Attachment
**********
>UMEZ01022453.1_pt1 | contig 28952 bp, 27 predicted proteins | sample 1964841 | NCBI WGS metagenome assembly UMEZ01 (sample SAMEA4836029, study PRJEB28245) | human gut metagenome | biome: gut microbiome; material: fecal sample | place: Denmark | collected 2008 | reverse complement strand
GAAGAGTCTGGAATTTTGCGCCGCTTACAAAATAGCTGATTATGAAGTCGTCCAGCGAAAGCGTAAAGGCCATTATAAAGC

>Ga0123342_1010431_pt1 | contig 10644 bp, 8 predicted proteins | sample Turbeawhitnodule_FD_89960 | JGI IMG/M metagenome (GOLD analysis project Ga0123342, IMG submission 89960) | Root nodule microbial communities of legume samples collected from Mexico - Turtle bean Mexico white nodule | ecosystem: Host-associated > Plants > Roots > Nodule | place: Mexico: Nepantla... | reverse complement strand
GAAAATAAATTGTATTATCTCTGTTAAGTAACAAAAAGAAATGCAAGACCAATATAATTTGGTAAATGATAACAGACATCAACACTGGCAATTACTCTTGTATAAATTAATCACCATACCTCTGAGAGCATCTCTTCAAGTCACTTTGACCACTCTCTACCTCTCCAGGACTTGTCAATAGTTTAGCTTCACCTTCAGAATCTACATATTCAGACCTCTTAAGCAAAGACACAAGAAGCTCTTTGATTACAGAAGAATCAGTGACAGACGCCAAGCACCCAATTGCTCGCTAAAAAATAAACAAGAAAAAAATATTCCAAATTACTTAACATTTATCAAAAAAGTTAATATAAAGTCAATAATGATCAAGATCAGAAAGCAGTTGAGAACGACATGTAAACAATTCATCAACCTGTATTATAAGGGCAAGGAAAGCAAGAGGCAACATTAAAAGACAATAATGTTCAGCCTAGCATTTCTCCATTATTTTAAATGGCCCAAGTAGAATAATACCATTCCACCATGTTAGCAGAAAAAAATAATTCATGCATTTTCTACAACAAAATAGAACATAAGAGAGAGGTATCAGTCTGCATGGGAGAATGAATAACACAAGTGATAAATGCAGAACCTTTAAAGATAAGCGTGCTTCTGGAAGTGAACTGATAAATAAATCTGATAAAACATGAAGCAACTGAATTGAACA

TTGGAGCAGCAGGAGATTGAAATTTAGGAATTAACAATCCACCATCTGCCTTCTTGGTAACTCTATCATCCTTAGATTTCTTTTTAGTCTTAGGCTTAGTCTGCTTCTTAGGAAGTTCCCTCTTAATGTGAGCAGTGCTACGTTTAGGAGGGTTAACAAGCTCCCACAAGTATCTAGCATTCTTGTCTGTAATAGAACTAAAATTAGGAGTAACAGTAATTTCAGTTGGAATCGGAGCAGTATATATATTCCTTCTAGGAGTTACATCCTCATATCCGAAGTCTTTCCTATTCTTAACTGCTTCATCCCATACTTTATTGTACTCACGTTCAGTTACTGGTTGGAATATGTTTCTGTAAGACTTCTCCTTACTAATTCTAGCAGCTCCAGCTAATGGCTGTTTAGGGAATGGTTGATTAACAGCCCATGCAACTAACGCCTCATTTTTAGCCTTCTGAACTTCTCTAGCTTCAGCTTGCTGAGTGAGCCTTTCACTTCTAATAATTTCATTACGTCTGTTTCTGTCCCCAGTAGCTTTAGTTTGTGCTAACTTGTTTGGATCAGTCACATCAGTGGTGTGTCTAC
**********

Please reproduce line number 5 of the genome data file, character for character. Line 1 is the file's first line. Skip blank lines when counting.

TTGGAGCAGCAGGAGATTGAAATTTAGGAATTAACAATCCACCATCTGCCTTCTTGGTAACTCTATCATCCTTAGATTTCTTTTTAGTCTTAGGCTTAGTCTGCTTCTTAGGAAGTTCCCTCTTAATGTGAGCAGTGCTACGTTTAGGAGGGTTAACAAGCTCCCACAAGTATCTAGCATTCTTGTCTGTAATAGAACTAAAATTAGGAGTAACAGTAATTTCAGTTGGAATCGGAGCAGTATATATATTCCTTCTAGGAGTTACATCCTCATATCCGAAGTCTTTCCTATTCTTAACTGCTTCATCCCATACTTTATTGTACTCACGTTCAGTTACTGGTTGGAATATGTTTCTGTAAGACTTCTCCTTACTAATTCTAGCAGCTCCAGCTAATGGCTGTTTAGGGAATGGTTGATTAACAGCCCATGCAACTAACGCCTCATTTTTAGCCTTCTGAACTTCTCTAGCTTCAGCTTGCTGAGTGAGCCTTTCACTTCTAATAATTTCATTACGTCTGTTTCTGTCCCCAGTAGCTTTAGTTTGTGCTAACTTGTTTGGATCAGTCACATCAGTGGTGTGTCTAC